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Ben Gilbert from Leeds in England competes to win a trip to New York.
Ben Gilbert from Leeds in England competes to win a trip to New York.


In this seat, you’ll be asleep in a flash

It won’t take you more than six minutes to fall asleep in SAS’s new fully flat seat, a fact demonstrated in SAS’s fun sleep competition, the Comfy Challenge, held at Oslo Gardermoen Airport.

Many of SAS’s passengers travel more than five times a year, and so being able to sleep in comfort during their flights is very important. It was this specific group of traveler that SAS had in mind when developing its new long-haul cabin with seats in SAS Business that can be folded out fully flat. The associated bedding is made by Swedish bed manufacturer Hästens, renowned for their beds made from natural materials. Together with “mood lights”, which can be changed throughout the flight, everything is in place to enable you to get a good sleep during your journey.

“We’re very proud about the new seat, and firmly believe in the level of comfort it delivers,” says SAS Head of Marketing Marianne Orderud.

SAS new cabins were released in March, with brand new chairs in SAS Business. The will make you feel like you are sleeping in a hotel.


The travelers at Gardermoen could follow how long it took for the contestants to reach their dreams. Foto: Inga Ragnhild HolstSAS invited a number of travelers on an international flight from Oslo Gardermoen to take part in the Comfy Challenge. Not only would these passengers try out the new fully flat seat, but they would also find out how easy it was to fall asleep in it. The rules were simple: Lie on the bed, put ear plugs in your ears and go to sleep. The participants were given a maximum of 15 minutes to drop off. The one who did it in the shortest time would win a trip to New York. There was no possibility of cheating as the participants were hooked up to electrodes that measured their brain activity, precisely determining the time at which they fell asleep. The competition was monitored by sleep researcher and psychologist Øystein Vedaa from Bergen University.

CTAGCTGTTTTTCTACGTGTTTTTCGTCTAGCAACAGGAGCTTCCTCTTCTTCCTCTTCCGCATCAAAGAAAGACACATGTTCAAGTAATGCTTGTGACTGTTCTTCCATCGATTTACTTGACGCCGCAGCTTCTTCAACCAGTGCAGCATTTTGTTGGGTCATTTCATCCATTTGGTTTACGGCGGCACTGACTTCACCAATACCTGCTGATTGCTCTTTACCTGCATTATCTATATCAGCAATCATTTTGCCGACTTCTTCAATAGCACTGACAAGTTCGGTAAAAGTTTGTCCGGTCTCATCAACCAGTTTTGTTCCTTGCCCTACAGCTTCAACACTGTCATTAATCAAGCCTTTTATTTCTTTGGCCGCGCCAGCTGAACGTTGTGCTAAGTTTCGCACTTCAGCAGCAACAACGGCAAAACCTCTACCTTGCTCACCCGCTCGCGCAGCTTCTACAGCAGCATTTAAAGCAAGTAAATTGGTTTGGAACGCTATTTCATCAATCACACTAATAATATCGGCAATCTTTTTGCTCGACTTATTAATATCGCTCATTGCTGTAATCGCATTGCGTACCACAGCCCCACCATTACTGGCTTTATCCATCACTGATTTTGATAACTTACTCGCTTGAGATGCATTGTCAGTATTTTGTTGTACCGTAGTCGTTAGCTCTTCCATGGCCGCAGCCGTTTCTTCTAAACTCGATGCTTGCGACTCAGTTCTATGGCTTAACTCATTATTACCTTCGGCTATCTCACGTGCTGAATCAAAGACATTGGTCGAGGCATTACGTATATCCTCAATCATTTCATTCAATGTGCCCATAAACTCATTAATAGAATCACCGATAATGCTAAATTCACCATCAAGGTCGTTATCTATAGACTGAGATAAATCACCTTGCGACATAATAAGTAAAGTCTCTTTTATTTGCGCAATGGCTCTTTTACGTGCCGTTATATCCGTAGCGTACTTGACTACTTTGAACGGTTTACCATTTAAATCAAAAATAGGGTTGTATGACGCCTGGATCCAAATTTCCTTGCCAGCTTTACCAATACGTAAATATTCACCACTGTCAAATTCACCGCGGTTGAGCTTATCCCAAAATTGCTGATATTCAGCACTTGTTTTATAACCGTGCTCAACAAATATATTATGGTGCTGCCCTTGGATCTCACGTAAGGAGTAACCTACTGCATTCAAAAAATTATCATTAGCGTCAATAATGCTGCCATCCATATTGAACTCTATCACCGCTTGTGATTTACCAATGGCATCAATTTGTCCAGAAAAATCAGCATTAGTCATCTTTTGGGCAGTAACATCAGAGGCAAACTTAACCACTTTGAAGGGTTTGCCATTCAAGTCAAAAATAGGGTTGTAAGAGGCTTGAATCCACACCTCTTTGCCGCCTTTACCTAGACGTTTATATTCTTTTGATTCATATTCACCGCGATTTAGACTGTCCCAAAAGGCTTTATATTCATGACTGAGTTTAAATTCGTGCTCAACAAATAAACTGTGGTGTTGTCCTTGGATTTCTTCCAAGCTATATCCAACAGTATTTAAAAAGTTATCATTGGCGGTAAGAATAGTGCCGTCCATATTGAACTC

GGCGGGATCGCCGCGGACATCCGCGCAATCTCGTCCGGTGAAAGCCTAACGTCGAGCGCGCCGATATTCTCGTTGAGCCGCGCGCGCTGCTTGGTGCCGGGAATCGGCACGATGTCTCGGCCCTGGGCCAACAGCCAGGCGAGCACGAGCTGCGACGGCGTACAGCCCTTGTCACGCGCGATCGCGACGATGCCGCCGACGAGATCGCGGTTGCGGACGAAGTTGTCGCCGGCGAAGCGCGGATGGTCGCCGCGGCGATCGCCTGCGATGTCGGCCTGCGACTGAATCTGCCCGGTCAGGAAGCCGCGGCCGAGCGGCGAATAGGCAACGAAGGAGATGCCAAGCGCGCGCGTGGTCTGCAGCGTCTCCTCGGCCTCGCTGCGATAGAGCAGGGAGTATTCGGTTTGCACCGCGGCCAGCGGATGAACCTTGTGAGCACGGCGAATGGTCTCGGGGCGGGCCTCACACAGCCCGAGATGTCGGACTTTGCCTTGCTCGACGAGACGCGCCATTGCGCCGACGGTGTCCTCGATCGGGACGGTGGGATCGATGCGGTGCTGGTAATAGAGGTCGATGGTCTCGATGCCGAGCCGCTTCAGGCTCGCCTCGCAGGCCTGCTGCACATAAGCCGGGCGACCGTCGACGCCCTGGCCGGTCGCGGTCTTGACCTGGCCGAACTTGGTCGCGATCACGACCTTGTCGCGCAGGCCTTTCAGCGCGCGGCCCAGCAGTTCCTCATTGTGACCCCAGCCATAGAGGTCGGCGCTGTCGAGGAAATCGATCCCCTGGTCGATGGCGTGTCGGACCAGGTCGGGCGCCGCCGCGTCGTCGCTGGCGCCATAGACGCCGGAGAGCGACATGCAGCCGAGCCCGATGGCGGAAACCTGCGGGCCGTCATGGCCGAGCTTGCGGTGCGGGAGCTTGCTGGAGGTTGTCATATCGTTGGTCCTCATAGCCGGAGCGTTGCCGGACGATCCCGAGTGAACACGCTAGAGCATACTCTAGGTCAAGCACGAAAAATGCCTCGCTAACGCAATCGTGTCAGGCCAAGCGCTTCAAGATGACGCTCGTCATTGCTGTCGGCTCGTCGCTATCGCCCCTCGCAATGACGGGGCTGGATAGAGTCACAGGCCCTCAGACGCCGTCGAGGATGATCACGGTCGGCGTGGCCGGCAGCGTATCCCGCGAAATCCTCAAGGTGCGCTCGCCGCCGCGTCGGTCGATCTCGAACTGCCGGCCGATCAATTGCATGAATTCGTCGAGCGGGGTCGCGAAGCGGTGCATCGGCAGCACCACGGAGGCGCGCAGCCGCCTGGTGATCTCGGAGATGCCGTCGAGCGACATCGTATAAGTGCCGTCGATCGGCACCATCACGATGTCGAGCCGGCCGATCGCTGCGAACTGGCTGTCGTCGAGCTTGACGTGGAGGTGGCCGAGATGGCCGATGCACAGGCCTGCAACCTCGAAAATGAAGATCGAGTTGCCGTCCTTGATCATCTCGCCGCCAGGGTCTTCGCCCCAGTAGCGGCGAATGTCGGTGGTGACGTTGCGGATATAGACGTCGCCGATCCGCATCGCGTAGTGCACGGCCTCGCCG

“We’ve received excellent feedback from our customers since we launched the new long haul cabin, and this was an informal, but exciting test to investigate how comfortable our new seats are,” says Orderud.

On the day of the competition, the airport was busy and there was a big crowd of bystanders. Some fell asleep within eight or nine minutes of cabin crew pulling the covers over them. Others, like Alejandro Riggi from Venezuela, took less time. Within seven minutes, he was sleeping like a baby.

“Even though the hall was very noisy, I managed to fall asleep. The bed was just that comfortable,” he says.

But the person to fall asleep the quickest was dancer Wilhelm Blomberg from Helsinki. He was fast asleep in the new seat after only six minutes and two seconds.

“Sleeping in the seat was a wonderful experience. I thoroughly enjoyed it,” he said, taking the opportunity to sleep for a full 15 minutes at the gate. 

He’s now planning to use his prize to travel to New York on SAS.

“I’m starting a professional dancing career. This trip means a lot to me,” he says. 

Wilhelm Blomberg fell asleep like a rock after only six minutes. That made him the winner in the Comfy Challenge and the winner of a trip to New York.

Good bed, good sleep
Everyone knows that sleep is important. But what exactly constitutes good sleep? Øystein Vedaa , a psychologist and doctoral candidate in the Department of Psychosocial Science at the University of Bergen, conducts research on the area of sleep. He believes that good sleep is about being rested.

“You sleep well when you wake up and feel as though you’re set for a good day,” he told Scandinaviantraveler.com

“And having a good bed is important.”

“In order to fall asleep, you must first reach a state of corporal deactivation. A good bed allows your muscles to relax, meaning that your body can deactivate and go to sleep. You will experience poorer quality and more disrupted sleep if you can’t lie comfortably and stretch out your legs, which often happens when you sleep in an upright airplane seat,” he continued.

On an SAS flight, you can stretch out as far as you are able and will quickly fall asleep, Wilhelm Blomberg is living proof of that.

Text: Inga Ragnhild Holst

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